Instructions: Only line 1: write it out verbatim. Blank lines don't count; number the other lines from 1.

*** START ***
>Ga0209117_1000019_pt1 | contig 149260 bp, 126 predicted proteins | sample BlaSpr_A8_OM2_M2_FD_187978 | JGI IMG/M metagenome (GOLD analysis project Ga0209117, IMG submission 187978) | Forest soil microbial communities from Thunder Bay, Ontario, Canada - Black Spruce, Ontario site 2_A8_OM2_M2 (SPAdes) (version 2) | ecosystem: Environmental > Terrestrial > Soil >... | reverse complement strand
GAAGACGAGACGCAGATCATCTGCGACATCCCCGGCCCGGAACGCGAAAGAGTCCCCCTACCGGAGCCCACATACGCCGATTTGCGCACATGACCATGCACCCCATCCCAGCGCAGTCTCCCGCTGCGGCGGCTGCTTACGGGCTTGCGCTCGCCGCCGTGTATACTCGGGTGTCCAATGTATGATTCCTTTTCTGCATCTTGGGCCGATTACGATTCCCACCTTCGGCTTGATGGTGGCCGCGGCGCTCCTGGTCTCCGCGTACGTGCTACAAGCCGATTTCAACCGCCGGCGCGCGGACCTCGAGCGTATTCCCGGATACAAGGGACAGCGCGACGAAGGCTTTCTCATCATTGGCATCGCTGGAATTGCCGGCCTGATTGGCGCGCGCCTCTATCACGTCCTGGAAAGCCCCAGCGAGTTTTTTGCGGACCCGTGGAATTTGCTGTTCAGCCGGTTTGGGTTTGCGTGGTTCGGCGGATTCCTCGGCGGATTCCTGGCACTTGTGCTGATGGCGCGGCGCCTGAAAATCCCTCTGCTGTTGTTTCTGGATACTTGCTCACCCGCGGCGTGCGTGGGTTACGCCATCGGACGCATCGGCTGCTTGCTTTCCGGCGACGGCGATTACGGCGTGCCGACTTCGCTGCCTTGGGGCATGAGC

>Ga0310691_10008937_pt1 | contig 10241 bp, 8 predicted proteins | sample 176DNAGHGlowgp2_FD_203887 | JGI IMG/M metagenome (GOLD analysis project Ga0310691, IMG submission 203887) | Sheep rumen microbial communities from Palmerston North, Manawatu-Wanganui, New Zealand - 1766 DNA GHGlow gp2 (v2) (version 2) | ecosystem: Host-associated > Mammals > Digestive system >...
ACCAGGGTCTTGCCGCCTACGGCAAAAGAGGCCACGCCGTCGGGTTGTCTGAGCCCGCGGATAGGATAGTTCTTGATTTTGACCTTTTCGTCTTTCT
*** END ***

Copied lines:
>Ga0209117_1000019_pt1 | contig 149260 bp, 126 predicted proteins | sample BlaSpr_A8_OM2_M2_FD_187978 | JGI IMG/M metagenome (GOLD analysis project Ga0209117, IMG submission 187978) | Forest soil microbial communities from Thunder Bay, Ontario, Canada - Black Spruce, Ontario site 2_A8_OM2_M2 (SPAdes) (version 2) | ecosystem: Environmental > Terrestrial > Soil >... | reverse complement strand